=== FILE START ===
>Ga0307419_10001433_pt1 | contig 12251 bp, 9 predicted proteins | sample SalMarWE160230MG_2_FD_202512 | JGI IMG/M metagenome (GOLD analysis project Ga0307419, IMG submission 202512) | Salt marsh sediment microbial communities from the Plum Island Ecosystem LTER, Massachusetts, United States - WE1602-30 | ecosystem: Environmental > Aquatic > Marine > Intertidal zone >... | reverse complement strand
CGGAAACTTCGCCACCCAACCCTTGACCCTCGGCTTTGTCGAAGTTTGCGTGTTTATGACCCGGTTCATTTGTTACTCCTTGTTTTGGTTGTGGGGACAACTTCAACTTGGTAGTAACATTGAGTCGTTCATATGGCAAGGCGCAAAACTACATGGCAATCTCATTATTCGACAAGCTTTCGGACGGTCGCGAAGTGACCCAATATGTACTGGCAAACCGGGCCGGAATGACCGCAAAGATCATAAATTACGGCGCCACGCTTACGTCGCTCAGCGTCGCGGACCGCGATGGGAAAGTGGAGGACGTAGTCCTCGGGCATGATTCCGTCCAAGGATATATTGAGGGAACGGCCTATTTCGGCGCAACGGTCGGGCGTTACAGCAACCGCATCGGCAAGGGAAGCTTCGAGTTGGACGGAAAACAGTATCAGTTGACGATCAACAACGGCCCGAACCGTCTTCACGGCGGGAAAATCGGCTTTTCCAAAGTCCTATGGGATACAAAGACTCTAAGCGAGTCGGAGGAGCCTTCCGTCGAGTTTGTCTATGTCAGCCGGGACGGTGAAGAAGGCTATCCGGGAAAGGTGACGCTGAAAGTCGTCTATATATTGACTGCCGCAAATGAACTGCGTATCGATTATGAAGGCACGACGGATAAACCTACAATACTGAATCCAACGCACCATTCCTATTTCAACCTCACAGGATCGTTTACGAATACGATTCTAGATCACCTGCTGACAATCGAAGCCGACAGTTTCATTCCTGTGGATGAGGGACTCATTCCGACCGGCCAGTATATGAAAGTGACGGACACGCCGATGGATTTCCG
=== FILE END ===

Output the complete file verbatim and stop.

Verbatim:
>Ga0307419_10001433_pt1 | contig 12251 bp, 9 predicted proteins | sample SalMarWE160230MG_2_FD_202512 | JGI IMG/M metagenome (GOLD analysis project Ga0307419, IMG submission 202512) | Salt marsh sediment microbial communities from the Plum Island Ecosystem LTER, Massachusetts, United States - WE1602-30 | ecosystem: Environmental > Aquatic > Marine > Intertidal zone >... | reverse complement strand
CGGAAACTTCGCCACCCAACCCTTGACCCTCGGCTTTGTCGAAGTTTGCGTGTTTATGACCCGGTTCATTTGTTACTCCTTGTTTTGGTTGTGGGGACAACTTCAACTTGGTAGTAACATTGAGTCGTTCATATGGCAAGGCGCAAAACTACATGGCAATCTCATTATTCGACAAGCTTTCGGACGGTCGCGAAGTGACCCAATATGTACTGGCAAACCGGGCCGGAATGACCGCAAAGATCATAAATTACGGCGCCACGCTTACGTCGCTCAGCGTCGCGGACCGCGATGGGAAAGTGGAGGACGTAGTCCTCGGGCATGATTCCGTCCAAGGATATATTGAGGGAACGGCCTATTTCGGCGCAACGGTCGGGCGTTACAGCAACCGCATCGGCAAGGGAAGCTTCGAGTTGGACGGAAAACAGTATCAGTTGACGATCAACAACGGCCCGAACCGTCTTCACGGCGGGAAAATCGGCTTTTCCAAAGTCCTATGGGATACAAAGACTCTAAGCGAGTCGGAGGAGCCTTCCGTCGAGTTTGTCTATGTCAGCCGGGACGGTGAAGAAGGCTATCCGGGAAAGGTGACGCTGAAAGTCGTCTATATATTGACTGCCGCAAATGAACTGCGTATCGATTATGAAGGCACGACGGATAAACCTACAATACTGAATCCAACGCACCATTCCTATTTCAACCTCACAGGATCGTTTACGAATACGATTCTAGATCACCTGCTGACAATCGAAGCCGACAGTTTCATTCCTGTGGATGAGGGACTCATTCCGACCGGCCAGTATATGAAAGTGACGGACACGCCGATGGATTTCCG